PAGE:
I grew up singing the Beatles song, “Do you want to know a secret?”
This was the song of connections. It was the symbol of belonging, being trusted, being loved. It was the epitome of transitioning into adulthood from mere adolescence.
As a mere thirteen year old, I had lots of secrets, but no one to tell them to. To admit your dreams, fears or horrors was to diminish your popularity. Heavy secrets were a ticket to internal isolation. Nice secrets were lame and a sign of weakness. Love secrets were imaginary at best.
No wonder John Lennon and Paul McCarthy asked, “Do you promise not to tell?”
What do we say today? It no longer is considered healthy to keep secrets. In fact, there are academic research papers that are devoted to the physical burden of harbouring secrets. For those of us who have taken on the responsibility to carry that load, we have done so with a cost. Secrets are by definition something we are less than willing to share, largely because we expect negative reaction. The type of secret wages its own cost. It boggles the mind to read some of the research papers as they equate the burden of carrying a secret to temperature, to weight and the variability.
Having just read the book, Goldfinch by Donna Tartt, I was provided the fictional portrayal of living a life of secrets. It was a painstaking description of a young man, who made stereotypical mistakes of a male youth in a world of plenty that then collided with the outcome of a traumatic event. The book depicted the cost of carrying deep secrets that the owner believed could not be shared as he battled with the desire to be youthful and also to be a sincerely good person. The internal conflict was cataclysmic. In real terms, the burden of carrying the secrets equated to the ability to engage in real and meaningful relationships, to carry on trustworthy and calm relationships, the ability to sleep, to avoid addictions and cope with day to day activities. This piece of fiction versus the authority of research may not be so far apart as they seem.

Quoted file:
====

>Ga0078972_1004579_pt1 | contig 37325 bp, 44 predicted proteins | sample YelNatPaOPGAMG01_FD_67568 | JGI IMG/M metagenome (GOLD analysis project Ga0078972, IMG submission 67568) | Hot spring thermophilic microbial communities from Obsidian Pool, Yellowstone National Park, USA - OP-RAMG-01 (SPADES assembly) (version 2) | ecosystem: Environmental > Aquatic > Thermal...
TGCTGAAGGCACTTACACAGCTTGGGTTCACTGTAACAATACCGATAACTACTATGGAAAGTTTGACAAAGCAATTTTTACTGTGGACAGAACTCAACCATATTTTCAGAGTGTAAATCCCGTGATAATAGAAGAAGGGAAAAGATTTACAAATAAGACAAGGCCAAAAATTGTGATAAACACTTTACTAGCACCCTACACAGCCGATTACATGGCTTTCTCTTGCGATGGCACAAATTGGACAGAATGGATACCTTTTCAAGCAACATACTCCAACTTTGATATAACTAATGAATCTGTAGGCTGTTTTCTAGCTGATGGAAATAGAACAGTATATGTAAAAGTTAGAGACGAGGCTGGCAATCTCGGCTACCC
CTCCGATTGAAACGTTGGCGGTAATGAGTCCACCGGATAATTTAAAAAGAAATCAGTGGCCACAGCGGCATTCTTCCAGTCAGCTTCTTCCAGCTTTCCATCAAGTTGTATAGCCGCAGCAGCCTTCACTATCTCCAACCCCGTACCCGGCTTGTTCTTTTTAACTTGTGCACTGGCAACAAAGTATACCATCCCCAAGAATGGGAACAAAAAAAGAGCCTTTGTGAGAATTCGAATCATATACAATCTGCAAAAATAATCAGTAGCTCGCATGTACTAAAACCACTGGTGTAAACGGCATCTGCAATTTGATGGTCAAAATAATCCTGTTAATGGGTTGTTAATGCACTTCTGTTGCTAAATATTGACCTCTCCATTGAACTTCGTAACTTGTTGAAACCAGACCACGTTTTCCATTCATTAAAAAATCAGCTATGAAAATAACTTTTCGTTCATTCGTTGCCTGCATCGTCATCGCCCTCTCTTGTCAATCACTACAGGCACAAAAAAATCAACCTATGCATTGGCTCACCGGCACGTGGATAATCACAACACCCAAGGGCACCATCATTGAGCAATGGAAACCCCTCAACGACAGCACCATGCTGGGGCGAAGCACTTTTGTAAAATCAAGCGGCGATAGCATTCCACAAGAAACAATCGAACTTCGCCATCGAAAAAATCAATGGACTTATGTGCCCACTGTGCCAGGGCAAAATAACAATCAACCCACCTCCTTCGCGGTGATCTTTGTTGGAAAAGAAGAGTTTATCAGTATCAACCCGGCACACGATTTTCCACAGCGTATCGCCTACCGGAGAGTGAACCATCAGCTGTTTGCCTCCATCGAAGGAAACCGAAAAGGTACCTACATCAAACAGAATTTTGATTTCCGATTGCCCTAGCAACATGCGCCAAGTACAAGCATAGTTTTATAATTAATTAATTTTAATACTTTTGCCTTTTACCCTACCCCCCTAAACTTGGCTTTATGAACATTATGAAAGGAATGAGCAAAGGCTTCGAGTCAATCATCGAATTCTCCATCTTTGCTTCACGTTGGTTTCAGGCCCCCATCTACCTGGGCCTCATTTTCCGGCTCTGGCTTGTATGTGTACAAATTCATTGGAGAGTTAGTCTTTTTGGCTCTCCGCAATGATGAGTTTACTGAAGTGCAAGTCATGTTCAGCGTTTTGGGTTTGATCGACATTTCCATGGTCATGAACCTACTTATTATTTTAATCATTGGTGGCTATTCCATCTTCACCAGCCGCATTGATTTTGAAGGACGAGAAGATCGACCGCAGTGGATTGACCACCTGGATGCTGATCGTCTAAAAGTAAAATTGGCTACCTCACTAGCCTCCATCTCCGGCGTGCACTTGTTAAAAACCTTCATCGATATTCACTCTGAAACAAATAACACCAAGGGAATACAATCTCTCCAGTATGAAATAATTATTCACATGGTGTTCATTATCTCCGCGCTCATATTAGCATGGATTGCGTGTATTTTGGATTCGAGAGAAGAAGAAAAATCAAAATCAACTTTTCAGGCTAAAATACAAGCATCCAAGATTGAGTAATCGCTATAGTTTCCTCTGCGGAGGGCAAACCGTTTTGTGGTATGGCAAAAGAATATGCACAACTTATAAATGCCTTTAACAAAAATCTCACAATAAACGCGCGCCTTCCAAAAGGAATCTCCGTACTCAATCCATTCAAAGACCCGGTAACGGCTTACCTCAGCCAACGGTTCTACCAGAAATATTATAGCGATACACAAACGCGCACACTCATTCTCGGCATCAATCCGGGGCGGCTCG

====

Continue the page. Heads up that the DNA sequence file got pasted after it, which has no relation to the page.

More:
Fortunately, for the vast majority, secrets do not carry that high a cost. Yet, for those who carry them as lifelong secrets, shared primarily or solely with themselves, they will take their toll.
My advice is do not let secrets take ownership of your life. You have your today to live. Find your release. Perhaps you can write it down, place it in a bottle and bury the bottle in the back yard. Let the ground and the bottle take the burden. The secret belongs in the past and tomorrow is not equipped to change the past. Give yourself permission to accept that the past cannot be changed and therefore in the future it loses its relevance. Imagine the contents of the bottle has rotted and floated away on its own and has left you whole.
Do you want to know a secret, oooo ah oo? No, I have willingly forgotten my own.
I wish you peace.